# Re: Is a function a relation?

Date: Wed, 24 Jun 2009 15:15:58 -0400

Message-ID: <OXu0m.1685$j84.941_at_nlpi061.nbdc.sbc.com>

"David BL" <davidbl_at_iinet.net.au> wrote in message
news:a324e279-9814-4d30-a32a-a85396cec7e6_at_a39g2000pre.googlegroups.com...

> On Jun 24, 12:44 pm, "Brian Selzer" <br..._at_selzer-software.com> wrote:

*>>
**>> While I would agree that the physical representation of the symbols and
**>> combinations of symbols that compose formal language terms is irrelevant,
**>> if
**>> what is in the Universe of Discourse can exist in time and space, then
**>> database values can exist in time and space. A value is the result of
**>> applying for a given term the valuation function which maps terms
**>> expressed
**>> in a formal language to things in the Universe of Discourse under an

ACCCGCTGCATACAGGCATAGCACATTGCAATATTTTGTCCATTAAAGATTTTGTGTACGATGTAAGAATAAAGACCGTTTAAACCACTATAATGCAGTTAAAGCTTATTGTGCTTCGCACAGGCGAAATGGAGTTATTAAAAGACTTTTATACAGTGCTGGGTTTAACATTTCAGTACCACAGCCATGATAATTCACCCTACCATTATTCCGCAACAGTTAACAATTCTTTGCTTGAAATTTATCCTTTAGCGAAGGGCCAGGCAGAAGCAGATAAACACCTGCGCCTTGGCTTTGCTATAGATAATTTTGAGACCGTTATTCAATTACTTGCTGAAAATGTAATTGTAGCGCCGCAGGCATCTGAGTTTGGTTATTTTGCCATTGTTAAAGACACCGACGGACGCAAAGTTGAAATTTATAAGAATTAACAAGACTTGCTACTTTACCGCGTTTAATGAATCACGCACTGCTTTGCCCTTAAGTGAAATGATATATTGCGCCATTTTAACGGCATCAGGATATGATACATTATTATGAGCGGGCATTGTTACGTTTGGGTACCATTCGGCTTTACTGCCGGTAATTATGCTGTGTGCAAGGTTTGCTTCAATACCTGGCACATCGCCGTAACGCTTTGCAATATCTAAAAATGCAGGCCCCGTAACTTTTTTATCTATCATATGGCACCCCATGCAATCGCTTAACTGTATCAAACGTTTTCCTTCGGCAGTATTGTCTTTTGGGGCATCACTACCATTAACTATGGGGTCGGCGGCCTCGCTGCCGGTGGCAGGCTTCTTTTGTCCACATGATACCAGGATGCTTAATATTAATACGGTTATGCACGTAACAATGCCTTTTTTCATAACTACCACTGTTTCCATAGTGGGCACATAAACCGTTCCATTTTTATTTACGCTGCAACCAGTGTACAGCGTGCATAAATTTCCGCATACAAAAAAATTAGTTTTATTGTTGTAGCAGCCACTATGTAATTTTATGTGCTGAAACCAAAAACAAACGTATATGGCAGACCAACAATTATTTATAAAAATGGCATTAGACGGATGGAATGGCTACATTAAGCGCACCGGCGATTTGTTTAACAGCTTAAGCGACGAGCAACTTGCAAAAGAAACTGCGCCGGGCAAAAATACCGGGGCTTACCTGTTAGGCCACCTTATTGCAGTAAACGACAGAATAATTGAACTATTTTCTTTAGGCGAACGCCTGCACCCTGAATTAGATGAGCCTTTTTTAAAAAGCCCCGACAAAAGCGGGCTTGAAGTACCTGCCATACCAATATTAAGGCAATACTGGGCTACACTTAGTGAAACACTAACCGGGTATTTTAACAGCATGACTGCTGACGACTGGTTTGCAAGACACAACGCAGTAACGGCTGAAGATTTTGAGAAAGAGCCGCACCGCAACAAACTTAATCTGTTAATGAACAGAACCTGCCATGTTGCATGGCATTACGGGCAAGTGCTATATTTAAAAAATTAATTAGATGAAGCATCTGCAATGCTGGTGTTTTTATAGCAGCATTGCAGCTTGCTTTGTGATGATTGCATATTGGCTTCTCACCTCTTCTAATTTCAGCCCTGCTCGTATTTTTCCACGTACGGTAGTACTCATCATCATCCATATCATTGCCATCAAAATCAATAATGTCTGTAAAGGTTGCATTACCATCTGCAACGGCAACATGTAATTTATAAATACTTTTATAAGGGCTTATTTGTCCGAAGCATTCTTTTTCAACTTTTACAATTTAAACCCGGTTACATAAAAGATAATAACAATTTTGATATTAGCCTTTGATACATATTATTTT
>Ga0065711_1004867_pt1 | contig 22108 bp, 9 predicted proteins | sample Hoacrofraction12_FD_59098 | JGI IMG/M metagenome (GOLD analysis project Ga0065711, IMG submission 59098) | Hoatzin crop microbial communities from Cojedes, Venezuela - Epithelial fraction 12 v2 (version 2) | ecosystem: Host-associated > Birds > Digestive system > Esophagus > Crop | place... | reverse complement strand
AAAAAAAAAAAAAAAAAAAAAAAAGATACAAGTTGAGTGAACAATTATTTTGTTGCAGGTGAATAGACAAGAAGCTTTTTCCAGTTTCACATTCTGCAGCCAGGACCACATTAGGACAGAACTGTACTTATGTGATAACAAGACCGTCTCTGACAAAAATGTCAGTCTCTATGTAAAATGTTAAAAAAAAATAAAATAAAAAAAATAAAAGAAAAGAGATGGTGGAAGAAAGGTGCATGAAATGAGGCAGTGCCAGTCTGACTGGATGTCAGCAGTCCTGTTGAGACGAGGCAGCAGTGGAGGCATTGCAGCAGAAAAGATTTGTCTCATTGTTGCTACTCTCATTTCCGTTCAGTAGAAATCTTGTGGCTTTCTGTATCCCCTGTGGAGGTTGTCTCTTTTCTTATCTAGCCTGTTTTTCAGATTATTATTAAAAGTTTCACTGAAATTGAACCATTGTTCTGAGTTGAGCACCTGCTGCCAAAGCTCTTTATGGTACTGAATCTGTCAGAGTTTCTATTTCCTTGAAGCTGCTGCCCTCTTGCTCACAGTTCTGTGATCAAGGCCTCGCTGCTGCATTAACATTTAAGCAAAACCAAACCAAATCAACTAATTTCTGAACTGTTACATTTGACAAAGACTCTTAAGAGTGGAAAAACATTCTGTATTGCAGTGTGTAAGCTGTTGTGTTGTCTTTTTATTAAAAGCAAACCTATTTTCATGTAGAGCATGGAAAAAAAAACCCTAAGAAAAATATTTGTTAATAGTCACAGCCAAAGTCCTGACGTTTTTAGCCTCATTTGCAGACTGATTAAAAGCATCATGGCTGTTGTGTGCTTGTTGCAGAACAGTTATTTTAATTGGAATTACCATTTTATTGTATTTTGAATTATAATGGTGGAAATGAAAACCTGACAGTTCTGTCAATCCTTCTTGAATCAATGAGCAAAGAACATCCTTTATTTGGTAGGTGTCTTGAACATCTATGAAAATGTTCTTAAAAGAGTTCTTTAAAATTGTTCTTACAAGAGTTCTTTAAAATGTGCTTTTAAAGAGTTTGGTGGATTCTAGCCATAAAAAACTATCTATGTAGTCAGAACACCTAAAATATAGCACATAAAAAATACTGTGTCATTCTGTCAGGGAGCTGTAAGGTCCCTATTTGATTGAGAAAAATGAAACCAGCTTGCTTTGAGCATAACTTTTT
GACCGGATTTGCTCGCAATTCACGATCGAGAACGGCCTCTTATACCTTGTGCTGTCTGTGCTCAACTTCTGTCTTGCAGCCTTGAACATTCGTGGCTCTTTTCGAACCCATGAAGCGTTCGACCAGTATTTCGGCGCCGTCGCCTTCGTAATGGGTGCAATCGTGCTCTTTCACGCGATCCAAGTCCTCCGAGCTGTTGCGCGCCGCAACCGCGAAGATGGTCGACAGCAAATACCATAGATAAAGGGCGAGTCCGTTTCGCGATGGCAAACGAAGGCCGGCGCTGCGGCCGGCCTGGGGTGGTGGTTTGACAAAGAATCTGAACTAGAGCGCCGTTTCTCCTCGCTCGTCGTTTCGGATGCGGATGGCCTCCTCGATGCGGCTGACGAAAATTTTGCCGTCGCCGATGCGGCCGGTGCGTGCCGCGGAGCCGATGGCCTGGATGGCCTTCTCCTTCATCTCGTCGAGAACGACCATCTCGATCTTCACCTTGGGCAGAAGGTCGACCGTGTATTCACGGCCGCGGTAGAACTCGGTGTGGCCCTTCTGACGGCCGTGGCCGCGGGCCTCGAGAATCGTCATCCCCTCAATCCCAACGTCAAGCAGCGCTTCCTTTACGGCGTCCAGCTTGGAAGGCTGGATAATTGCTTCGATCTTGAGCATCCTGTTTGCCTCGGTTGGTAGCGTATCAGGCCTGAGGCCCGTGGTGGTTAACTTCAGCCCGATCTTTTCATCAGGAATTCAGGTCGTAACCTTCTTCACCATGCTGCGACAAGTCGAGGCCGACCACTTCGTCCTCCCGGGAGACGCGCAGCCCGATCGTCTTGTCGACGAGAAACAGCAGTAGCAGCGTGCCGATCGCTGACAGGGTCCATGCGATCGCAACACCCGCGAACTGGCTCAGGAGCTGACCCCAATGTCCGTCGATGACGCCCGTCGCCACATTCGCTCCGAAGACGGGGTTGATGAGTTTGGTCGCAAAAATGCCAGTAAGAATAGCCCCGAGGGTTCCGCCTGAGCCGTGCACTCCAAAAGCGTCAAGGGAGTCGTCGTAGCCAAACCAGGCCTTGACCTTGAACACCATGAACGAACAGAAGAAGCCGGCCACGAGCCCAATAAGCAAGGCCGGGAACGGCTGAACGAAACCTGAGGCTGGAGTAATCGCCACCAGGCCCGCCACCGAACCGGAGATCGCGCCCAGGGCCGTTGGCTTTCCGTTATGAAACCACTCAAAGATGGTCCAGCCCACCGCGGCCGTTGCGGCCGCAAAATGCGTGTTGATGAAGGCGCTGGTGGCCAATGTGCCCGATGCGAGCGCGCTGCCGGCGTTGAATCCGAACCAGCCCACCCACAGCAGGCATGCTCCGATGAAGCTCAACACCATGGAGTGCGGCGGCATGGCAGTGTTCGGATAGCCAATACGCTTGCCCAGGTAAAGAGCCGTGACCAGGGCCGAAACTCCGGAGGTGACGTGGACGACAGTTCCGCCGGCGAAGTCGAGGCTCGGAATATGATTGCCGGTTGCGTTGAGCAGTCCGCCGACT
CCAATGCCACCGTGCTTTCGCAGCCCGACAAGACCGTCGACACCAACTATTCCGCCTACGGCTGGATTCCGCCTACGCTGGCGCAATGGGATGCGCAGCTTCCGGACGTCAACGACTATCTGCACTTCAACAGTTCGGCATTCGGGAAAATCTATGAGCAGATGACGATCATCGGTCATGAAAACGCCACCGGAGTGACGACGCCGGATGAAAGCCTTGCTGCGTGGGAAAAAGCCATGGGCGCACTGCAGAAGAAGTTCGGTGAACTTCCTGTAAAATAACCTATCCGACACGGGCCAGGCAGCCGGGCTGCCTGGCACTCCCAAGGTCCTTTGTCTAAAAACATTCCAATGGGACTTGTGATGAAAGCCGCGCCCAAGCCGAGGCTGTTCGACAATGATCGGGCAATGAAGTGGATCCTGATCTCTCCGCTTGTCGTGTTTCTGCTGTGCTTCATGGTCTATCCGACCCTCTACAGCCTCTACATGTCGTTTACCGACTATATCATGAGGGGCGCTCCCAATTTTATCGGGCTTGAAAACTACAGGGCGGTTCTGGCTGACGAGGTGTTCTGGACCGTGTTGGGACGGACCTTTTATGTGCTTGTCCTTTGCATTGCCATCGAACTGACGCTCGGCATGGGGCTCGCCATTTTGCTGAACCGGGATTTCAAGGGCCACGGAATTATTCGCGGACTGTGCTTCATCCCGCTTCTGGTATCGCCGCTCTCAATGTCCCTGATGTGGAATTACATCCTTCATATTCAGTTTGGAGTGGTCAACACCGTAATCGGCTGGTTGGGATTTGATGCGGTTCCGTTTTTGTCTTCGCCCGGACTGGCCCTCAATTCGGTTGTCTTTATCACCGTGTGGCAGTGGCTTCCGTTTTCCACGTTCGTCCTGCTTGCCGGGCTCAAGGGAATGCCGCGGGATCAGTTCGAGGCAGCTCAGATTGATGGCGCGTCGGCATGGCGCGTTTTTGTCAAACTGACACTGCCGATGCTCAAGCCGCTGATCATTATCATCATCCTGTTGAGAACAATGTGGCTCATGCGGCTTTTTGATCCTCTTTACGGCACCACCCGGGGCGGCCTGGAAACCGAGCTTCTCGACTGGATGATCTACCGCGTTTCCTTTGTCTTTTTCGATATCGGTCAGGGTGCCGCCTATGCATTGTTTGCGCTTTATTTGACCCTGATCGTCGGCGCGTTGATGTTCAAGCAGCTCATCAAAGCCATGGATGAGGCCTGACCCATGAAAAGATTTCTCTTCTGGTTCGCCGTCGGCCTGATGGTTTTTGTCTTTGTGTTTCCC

**>> interpretation.
**>
**> I prefer to consider the RM as a pure mathematical formalism divorced
**> from "interpretations" (i.e. external predicates and so forth).
*

I can't see how that is even possible, since the extension of a predicate, regardless of whether it is internal or external, is a collection of atomic formulae, each of which must be judged to be true or false under an interpretation. Under the Closed World Interpretation, only those atomic formulae that are judged to be true are represented, but the judgement must still be made, and that requires the assignment of meaning to each term in each atomic formula. I am not saying that the assignment of meaning and the judgement of truth which are the constituents of interpretation should not be isolated, but I think it is a gross oversimplification to deny that they play a part altogether in relational database theory.

>> How, then, can a pure mathematical system be a

*>> sufficient logical model for things that can change?
**>
**> It is true that a single database value cannot model things that can
**> change (into the future). However database systems are variables not
**> values.
*

Received on Wed Jun 24 2009 - 21:15:58 CEST